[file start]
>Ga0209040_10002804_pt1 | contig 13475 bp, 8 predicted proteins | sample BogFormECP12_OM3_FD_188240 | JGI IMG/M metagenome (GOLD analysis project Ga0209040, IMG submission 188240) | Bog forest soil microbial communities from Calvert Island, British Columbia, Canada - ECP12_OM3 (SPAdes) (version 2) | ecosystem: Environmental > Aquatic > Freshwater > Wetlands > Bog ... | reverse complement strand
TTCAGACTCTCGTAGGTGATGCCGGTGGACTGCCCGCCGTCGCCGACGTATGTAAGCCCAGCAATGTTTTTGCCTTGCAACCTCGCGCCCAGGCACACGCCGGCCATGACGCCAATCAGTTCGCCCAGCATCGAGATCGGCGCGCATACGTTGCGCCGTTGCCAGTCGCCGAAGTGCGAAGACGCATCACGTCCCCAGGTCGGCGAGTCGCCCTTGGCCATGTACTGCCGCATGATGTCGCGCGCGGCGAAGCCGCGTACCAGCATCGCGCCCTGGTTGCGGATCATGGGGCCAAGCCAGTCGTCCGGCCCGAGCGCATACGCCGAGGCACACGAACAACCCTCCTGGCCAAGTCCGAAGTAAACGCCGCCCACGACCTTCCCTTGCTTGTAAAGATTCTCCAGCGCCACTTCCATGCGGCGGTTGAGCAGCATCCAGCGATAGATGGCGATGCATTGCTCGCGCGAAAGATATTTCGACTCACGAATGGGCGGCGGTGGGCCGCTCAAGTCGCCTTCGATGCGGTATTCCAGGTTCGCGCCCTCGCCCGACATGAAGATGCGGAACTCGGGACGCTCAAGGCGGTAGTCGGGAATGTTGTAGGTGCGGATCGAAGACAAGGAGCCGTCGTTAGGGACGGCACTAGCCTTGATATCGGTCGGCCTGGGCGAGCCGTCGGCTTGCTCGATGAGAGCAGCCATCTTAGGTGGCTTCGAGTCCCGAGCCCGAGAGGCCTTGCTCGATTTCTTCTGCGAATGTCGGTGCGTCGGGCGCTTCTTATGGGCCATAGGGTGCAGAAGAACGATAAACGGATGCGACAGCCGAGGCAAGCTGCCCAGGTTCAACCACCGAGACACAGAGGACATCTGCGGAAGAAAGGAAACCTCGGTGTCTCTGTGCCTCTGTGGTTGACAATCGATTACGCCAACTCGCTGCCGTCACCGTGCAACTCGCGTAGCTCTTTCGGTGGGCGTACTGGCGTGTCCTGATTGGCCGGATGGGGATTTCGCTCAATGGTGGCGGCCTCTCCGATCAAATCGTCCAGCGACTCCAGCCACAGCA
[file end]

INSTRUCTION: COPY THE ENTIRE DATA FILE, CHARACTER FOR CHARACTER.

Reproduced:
>Ga0209040_10002804_pt1 | contig 13475 bp, 8 predicted proteins | sample BogFormECP12_OM3_FD_188240 | JGI IMG/M metagenome (GOLD analysis project Ga0209040, IMG submission 188240) | Bog forest soil microbial communities from Calvert Island, British Columbia, Canada - ECP12_OM3 (SPAdes) (version 2) | ecosystem: Environmental > Aquatic > Freshwater > Wetlands > Bog ... | reverse complement strand
TTCAGACTCTCGTAGGTGATGCCGGTGGACTGCCCGCCGTCGCCGACGTATGTAAGCCCAGCAATGTTTTTGCCTTGCAACCTCGCGCCCAGGCACACGCCGGCCATGACGCCAATCAGTTCGCCCAGCATCGAGATCGGCGCGCATACGTTGCGCCGTTGCCAGTCGCCGAAGTGCGAAGACGCATCACGTCCCCAGGTCGGCGAGTCGCCCTTGGCCATGTACTGCCGCATGATGTCGCGCGCGGCGAAGCCGCGTACCAGCATCGCGCCCTGGTTGCGGATCATGGGGCCAAGCCAGTCGTCCGGCCCGAGCGCATACGCCGAGGCACACGAACAACCCTCCTGGCCAAGTCCGAAGTAAACGCCGCCCACGACCTTCCCTTGCTTGTAAAGATTCTCCAGCGCCACTTCCATGCGGCGGTTGAGCAGCATCCAGCGATAGATGGCGATGCATTGCTCGCGCGAAAGATATTTCGACTCACGAATGGGCGGCGGTGGGCCGCTCAAGTCGCCTTCGATGCGGTATTCCAGGTTCGCGCCCTCGCCCGACATGAAGATGCGGAACTCGGGACGCTCAAGGCGGTAGTCGGGAATGTTGTAGGTGCGGATCGAAGACAAGGAGCCGTCGTTAGGGACGGCACTAGCCTTGATATCGGTCGGCCTGGGCGAGCCGTCGGCTTGCTCGATGAGAGCAGCCATCTTAGGTGGCTTCGAGTCCCGAGCCCGAGAGGCCTTGCTCGATTTCTTCTGCGAATGTCGGTGCGTCGGGCGCTTCTTATGGGCCATAGGGTGCAGAAGAACGATAAACGGATGCGACAGCCGAGGCAAGCTGCCCAGGTTCAACCACCGAGACACAGAGGACATCTGCGGAAGAAAGGAAACCTCGGTGTCTCTGTGCCTCTGTGGTTGACAATCGATTACGCCAACTCGCTGCCGTCACCGTGCAACTCGCGTAGCTCTTTCGGTGGGCGTACTGGCGTGTCCTGATTGGCCGGATGGGGATTTCGCTCAATGGTGGCGGCCTCTCCGATCAAATCGTCCAGCGACTCCAGCCACAGCA